Below all of that data you will see a section with the title “Keywords.” The first column, “in your site’s content, shows a listing of the words found most frequently on your site. The text of your pages will obviously have an impact on which search queries you will be ranking for, so look over this list to see where your targeted keywords are showing up. This table gives you a really good look at how Google sees the text of your site, and what it thinks your site is about.
To the right side of the page you will see information showing the most common keywords in external links to your pages. This is similar to the data at the top of the page, except it is showing individual words instead of phrases.
The final tool on the Statistics tab is the index stats. This page is really just a few links to Google’s advanced search results. There are links to the search results that show:
1- indexed pages in your site
2- pages that link to your site’s front page
3- Google’s current cache of your site
4- pages that are similar to your site
5- information that Google has on your site
It’s a quick way to see the same data that you can see through the advanced search.
The links tab will show you how many links each of your pages is receiving externally and internally.
Additionally, you can see which pages are linking to you.
When you first click on the Links tab the external link data will be displayed. Each page of your website that has an external page linking to it will be listed. For example, find you homepage in the list (it’s probably first). To the right you will see a number in blue text. Click on the number and you will see a listing of all of the external pages that are linking to your homepage.
Most likely you’ll see a much larger number here than you’ll see when you do an advanced search for sites that are linking to your front page (mentioned earlier). The Google advanced search only shows those links that Google is recognizing as counting towards your search engine rankings (and they’re pretty particular). This tool in the Links tab shows every incoming link, regardless of whether or not they influence your rankings. If you comment on blogs and leave your URL you’ll see a lot of those links showing up here.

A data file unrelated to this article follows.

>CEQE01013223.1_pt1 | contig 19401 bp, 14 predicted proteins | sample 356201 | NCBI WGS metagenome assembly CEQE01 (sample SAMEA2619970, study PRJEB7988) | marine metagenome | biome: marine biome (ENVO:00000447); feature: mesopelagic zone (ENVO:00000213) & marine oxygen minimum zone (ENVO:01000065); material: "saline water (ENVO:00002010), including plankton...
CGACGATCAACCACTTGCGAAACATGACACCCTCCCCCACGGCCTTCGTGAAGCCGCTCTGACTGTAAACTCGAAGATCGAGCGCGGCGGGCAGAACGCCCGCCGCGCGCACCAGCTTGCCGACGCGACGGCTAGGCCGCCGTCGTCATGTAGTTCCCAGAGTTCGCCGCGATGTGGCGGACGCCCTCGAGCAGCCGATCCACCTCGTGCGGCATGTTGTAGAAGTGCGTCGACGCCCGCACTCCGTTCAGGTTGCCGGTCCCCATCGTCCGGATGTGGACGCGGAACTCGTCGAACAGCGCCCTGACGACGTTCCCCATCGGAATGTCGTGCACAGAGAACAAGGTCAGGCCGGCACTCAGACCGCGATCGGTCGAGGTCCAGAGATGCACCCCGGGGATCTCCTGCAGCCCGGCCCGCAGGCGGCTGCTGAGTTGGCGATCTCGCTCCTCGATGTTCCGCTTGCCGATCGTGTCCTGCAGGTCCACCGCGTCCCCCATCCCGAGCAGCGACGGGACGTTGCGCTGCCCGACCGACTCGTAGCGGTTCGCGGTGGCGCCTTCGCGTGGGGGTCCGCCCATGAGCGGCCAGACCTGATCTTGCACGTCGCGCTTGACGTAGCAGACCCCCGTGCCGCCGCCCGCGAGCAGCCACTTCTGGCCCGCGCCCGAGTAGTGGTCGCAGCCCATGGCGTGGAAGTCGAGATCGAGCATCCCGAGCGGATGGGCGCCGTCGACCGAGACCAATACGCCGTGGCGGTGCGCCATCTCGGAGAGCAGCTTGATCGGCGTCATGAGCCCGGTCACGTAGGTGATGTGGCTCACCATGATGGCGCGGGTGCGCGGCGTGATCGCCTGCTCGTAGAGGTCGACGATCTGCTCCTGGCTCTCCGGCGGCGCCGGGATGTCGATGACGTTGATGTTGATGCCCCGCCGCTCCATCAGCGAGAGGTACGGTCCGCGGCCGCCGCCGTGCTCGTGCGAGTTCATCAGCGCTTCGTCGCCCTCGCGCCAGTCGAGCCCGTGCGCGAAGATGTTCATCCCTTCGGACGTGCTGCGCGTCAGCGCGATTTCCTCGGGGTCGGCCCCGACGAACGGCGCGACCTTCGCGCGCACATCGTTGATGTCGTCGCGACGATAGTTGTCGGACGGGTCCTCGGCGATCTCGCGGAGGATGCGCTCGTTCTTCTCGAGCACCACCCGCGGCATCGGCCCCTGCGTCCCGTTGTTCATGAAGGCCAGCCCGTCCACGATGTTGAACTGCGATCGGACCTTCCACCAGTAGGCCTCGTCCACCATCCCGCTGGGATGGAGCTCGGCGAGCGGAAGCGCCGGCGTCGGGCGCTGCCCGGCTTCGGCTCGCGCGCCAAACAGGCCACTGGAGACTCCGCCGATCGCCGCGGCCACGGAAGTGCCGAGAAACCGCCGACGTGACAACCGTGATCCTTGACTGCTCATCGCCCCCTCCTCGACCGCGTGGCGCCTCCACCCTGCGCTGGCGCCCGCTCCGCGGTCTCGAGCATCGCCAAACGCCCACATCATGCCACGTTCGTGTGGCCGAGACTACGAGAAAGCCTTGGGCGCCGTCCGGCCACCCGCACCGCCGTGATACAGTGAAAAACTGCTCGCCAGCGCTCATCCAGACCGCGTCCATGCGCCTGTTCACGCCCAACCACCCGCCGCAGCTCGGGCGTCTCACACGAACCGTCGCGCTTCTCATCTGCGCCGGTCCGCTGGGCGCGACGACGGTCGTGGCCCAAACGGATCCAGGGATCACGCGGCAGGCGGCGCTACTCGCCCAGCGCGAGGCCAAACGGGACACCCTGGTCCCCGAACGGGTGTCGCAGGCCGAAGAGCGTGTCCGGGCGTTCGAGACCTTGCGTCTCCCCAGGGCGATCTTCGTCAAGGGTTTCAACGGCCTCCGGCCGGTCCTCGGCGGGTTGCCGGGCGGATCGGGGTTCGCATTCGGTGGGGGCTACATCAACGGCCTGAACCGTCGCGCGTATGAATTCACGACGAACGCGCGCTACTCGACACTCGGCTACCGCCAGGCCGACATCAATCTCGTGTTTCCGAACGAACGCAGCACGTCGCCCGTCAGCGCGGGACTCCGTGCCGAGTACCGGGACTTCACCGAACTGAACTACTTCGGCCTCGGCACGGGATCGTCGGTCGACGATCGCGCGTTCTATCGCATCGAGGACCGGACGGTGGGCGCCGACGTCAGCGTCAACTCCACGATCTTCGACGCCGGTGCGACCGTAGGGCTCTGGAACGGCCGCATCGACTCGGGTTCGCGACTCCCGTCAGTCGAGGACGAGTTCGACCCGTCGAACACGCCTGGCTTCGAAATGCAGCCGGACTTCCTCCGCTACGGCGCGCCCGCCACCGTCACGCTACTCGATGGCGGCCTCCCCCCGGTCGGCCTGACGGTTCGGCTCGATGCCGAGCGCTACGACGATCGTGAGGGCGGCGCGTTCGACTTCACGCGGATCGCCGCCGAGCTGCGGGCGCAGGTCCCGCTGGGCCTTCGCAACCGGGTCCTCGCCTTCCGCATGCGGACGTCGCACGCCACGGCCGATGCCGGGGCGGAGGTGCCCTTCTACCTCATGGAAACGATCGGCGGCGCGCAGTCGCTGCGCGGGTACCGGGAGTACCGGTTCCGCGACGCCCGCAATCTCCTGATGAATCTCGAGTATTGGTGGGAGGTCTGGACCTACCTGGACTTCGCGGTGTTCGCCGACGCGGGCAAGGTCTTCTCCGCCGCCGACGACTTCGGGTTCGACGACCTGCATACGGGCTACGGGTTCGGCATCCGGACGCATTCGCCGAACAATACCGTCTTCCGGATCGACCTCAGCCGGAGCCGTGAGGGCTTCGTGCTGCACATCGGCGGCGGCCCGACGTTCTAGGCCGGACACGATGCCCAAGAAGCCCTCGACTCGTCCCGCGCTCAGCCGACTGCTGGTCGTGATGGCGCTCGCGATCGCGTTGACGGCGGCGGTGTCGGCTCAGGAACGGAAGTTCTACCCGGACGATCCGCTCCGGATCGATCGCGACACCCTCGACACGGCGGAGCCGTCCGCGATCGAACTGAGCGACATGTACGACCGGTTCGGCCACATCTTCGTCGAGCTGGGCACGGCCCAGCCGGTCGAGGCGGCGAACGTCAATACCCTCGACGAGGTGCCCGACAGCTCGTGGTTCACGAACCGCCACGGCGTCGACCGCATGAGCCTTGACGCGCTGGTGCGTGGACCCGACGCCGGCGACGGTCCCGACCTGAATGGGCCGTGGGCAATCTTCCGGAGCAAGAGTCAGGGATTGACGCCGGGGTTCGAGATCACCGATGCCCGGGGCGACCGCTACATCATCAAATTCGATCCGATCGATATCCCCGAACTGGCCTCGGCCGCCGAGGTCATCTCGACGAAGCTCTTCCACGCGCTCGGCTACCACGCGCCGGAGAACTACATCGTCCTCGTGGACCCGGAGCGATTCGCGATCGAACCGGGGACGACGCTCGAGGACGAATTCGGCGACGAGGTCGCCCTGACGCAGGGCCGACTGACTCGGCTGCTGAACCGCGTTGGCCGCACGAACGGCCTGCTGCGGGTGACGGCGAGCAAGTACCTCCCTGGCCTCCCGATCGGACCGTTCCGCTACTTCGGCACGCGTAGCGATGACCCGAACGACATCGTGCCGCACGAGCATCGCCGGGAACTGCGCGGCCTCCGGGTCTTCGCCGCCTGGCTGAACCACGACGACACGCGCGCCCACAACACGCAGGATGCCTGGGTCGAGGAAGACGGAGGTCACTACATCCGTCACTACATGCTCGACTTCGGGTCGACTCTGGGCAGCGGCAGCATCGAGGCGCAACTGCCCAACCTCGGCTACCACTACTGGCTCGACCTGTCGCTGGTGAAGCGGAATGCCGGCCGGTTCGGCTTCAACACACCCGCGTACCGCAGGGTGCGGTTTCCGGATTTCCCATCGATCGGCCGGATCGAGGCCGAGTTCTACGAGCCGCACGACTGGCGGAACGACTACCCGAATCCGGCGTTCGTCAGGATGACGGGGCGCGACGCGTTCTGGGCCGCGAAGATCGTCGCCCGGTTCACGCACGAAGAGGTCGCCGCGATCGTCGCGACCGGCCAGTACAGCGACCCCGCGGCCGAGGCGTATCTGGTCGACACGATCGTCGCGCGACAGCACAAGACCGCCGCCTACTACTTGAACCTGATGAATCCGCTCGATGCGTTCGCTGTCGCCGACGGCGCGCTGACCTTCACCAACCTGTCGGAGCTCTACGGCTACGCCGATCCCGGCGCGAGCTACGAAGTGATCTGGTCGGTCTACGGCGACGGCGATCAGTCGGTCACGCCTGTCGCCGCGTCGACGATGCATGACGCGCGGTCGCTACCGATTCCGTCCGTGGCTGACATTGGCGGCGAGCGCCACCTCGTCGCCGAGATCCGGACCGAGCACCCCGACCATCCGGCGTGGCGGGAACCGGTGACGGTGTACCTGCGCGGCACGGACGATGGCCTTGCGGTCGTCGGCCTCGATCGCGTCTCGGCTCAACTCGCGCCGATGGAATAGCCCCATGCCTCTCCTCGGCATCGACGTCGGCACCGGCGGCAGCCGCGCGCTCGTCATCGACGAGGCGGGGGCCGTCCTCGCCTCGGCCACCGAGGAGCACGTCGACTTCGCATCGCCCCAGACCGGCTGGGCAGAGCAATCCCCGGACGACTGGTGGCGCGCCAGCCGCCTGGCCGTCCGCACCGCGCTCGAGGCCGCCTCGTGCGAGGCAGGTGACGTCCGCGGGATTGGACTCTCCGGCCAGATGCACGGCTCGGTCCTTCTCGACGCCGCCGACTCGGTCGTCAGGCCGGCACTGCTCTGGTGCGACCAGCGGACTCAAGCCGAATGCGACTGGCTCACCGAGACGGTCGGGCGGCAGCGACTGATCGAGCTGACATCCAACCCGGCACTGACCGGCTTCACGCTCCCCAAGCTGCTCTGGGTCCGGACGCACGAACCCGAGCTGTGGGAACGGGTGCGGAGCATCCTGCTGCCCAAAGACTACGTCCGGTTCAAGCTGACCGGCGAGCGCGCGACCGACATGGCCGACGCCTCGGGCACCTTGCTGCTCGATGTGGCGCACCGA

How is this tool helpful? For starters it helps you to see how which pages are getting inbound links and which ones are not. If some of your more important pages are not getting any links you should consider trying to build links to those specific pages rather than just getting links to your homepage.
Also, this tool can be useful if you would like to visit the sites that are linking to you. It’s not a bad idea to stop by some of those sites and thank the site owner for linking to you. It might get a few more links to your pages and if nothing else it will give you a chance to put your name and your website in front of other site owners one more time.
If you click on the “Internal links” tab in the left-hand column you will see basically the same data for your internal links. Internal links are pages on your site that are linking to other pages on your site.
Your internal link structure can have an impact on which pages of your site the search engines see as being the most important. Be sure that your most important pages have plenty of links from other pages on your site.
Both the external and internal link data can be opened in Excel if you are interested in using spreadsheets for tracking or sorting.
The final tab, sitemaps, is useful for getting all of your pages indexed by Google. An XML sitemap will show Google every page that is a part of your site. If you already have submitted a sitemap to Google, you should see it listed on this screen, and “sitemap status” it should say “OK”.
If you haven’t submitted a sitemap yet, you’ll have to create one first. Visit www.xml-sitemaps.com to have one created for you.
Once the sitemap has been created, upload it to your website and go back to Google Webmaster Tools. Back on the Sitemaps tab where we were earlier you’ll see a link for Add a Sitemap. When you click on this link you’ll be asked to enter some information to tell Google where it can find your sitemap.
After you’re done, Google will verify your sitemap and you’ll be able to see it whenever you log in to Google Webmaster Tools.
That covers all the areas of Google Webmaster Tools. If you haven’t already, sign up for a free account and test it out.